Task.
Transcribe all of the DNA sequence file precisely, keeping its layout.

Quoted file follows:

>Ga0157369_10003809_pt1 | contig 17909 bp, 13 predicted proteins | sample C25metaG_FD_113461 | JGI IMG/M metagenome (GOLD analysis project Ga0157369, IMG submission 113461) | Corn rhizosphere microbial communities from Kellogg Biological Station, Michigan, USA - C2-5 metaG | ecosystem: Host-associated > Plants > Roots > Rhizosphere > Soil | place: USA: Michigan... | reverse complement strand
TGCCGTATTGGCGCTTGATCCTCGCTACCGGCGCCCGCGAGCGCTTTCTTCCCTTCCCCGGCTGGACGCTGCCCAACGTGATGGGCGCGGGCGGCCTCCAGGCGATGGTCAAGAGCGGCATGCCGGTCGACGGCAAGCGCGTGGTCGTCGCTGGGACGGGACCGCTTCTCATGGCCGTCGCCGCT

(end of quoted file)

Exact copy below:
>Ga0157369_10003809_pt1 | contig 17909 bp, 13 predicted proteins | sample C25metaG_FD_113461 | JGI IMG/M metagenome (GOLD analysis project Ga0157369, IMG submission 113461) | Corn rhizosphere microbial communities from Kellogg Biological Station, Michigan, USA - C2-5 metaG | ecosystem: Host-associated > Plants > Roots > Rhizosphere > Soil | place: USA: Michigan... | reverse complement strand
TGCCGTATTGGCGCTTGATCCTCGCTACCGGCGCCCGCGAGCGCTTTCTTCCCTTCCCCGGCTGGACGCTGCCCAACGTGATGGGCGCGGGCGGCCTCCAGGCGATGGTCAAGAGCGGCATGCCGGTCGACGGCAAGCGCGTGGTCGTCGCTGGGACGGGACCGCTTCTCATGGCCGTCGCCGCT